– Andrew Miller, chief executive officer of Guardian Media Group
I must be an old grumpy git, since being on Facebook is frighteningly efficient at appealing to the younger demographic. I do get nostalgic about plain-text email with properly nested quoting wrapping at 74 characters, web pages that are visible anywhere on any device, and music that comes from analogue encoding on physical objects. Will appealing to the younger net users without embedding your content on Facebook be possible soon?
Happy New Year too!
Five years ago, I published an article for our fifth wedding anniversary. So if I have got my head on straight, that makes it our tin – 10 years – anniversary today.
How time flies. When we first got married our wedding site had a guestbook I cooked up in PHP. Five years on, a blog post was where a few friends gave their comments. Ten years on, and it’s Facebook where all the reactions have come from. So from DIY PHP/MySQL to WordPress (also PHP/MySQL) to Facebook (PHP too) things keep on changing.
Here’s to ten more! No doubt the next anniversary post will happen somewhere else entirely. Any predictions?
Every time a major site with a big audience changes, there are always going to be detractors. Especially a site like Facebook. People spend a lot of time there, so interface changes are almost tantamount to moving stuff around in their lounge/den.
I think there are a number of issues with the new Facebook homepage. I’ve seen it before. It’s called feature creep. Lots of stuff all clamouring for your attention. Chat, realtime updates, top stories, the rest of the news, adverts, suggestions for friends, app updates, messages (FB-ized email) and notifications. Read the rest of this entry »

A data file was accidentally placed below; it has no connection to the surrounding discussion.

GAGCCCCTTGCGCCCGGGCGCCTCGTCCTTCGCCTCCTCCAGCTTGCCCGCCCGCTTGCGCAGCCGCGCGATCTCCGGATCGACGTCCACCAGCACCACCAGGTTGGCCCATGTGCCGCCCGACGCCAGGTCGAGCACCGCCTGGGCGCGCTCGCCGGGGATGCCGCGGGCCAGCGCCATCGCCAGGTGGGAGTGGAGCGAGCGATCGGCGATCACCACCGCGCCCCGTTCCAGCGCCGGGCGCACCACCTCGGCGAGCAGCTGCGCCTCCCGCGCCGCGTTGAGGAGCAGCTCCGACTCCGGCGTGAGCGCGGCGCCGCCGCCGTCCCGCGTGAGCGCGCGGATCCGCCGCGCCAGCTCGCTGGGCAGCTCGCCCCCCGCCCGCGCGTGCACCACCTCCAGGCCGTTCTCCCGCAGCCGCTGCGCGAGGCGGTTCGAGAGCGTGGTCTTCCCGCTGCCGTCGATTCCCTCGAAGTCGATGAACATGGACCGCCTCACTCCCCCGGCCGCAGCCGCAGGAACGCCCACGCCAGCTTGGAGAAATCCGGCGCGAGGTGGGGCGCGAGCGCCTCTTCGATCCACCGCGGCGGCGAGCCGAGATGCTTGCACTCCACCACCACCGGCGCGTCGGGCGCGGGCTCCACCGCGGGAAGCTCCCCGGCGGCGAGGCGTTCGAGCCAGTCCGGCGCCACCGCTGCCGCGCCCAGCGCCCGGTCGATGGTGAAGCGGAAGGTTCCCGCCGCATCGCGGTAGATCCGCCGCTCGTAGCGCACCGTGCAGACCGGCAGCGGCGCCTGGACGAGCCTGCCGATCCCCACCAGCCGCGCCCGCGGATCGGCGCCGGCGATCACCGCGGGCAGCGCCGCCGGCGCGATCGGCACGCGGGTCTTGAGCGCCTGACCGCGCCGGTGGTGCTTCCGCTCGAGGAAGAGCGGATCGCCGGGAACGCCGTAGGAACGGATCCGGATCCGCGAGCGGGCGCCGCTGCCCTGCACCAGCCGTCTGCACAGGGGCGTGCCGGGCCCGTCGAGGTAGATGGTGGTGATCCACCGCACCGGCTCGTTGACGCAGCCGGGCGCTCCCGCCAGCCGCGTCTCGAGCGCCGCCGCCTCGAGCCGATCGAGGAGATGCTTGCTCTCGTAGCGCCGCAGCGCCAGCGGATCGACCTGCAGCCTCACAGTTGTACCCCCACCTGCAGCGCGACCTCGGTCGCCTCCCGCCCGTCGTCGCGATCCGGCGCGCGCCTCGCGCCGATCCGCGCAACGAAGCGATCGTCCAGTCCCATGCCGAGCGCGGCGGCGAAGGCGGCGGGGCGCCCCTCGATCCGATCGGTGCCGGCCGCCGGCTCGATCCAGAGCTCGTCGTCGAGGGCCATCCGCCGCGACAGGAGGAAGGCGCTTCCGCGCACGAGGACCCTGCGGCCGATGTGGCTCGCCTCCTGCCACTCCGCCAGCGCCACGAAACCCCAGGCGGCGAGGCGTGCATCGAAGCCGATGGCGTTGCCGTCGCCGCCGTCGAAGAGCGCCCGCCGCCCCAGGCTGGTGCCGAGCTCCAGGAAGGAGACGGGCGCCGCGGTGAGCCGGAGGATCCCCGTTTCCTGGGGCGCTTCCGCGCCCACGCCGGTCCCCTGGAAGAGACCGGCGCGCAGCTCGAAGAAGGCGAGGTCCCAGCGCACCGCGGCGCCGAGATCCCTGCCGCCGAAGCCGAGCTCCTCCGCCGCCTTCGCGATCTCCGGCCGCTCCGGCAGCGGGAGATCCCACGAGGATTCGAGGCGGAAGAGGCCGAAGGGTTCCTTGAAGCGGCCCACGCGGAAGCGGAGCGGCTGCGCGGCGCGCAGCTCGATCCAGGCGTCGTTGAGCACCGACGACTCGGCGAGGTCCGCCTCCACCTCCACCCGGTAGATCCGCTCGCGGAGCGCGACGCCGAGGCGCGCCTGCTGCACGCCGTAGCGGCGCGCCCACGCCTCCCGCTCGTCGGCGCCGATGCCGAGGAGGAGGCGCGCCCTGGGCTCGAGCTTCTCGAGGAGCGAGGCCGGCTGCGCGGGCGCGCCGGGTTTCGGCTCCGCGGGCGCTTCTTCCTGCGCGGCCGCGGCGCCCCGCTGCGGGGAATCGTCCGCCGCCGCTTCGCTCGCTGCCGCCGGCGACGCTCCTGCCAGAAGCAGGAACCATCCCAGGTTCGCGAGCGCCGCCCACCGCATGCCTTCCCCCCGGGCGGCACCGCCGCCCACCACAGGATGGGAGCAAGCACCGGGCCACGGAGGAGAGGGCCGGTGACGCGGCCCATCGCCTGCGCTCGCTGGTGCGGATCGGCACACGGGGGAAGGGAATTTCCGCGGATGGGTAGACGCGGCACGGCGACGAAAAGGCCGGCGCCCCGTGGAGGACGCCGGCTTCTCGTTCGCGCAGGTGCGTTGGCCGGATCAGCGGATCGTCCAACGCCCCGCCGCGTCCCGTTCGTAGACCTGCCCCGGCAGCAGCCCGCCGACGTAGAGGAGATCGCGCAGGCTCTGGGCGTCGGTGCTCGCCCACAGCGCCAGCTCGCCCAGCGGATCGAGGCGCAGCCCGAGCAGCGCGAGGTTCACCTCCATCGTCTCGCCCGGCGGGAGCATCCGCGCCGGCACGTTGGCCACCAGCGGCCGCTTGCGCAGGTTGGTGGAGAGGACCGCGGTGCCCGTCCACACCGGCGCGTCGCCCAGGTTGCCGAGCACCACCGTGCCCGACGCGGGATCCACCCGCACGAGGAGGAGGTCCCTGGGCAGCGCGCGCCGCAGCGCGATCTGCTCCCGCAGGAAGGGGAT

On holiday this summer in the Vendée region (near the Loire valley), I was pleasantly surprised by my till receipt for my holiday shopping. Instead of a list in simple order of items scanned by the cashier, the receipt was both grouped by department, and ordered by highest priced item first. At a glance, you can see which items from each department are the most expensive, and which departments you bought the most goods from.
In the past, till receipts were printed line by line first mechanically – possibly with mechanical tabulation (addition of next item to subtotal) inside the machine – then by fairly dumb electronic calculators which would do much the same. More recently, bar code scanning meant the machines queried a database for the item price. Later, the item name would be queried and printed (initially a few characters per item) and yet the basic running totals and chronological ordering have still to change in many supermarkets and other stores where you buy a lot of items.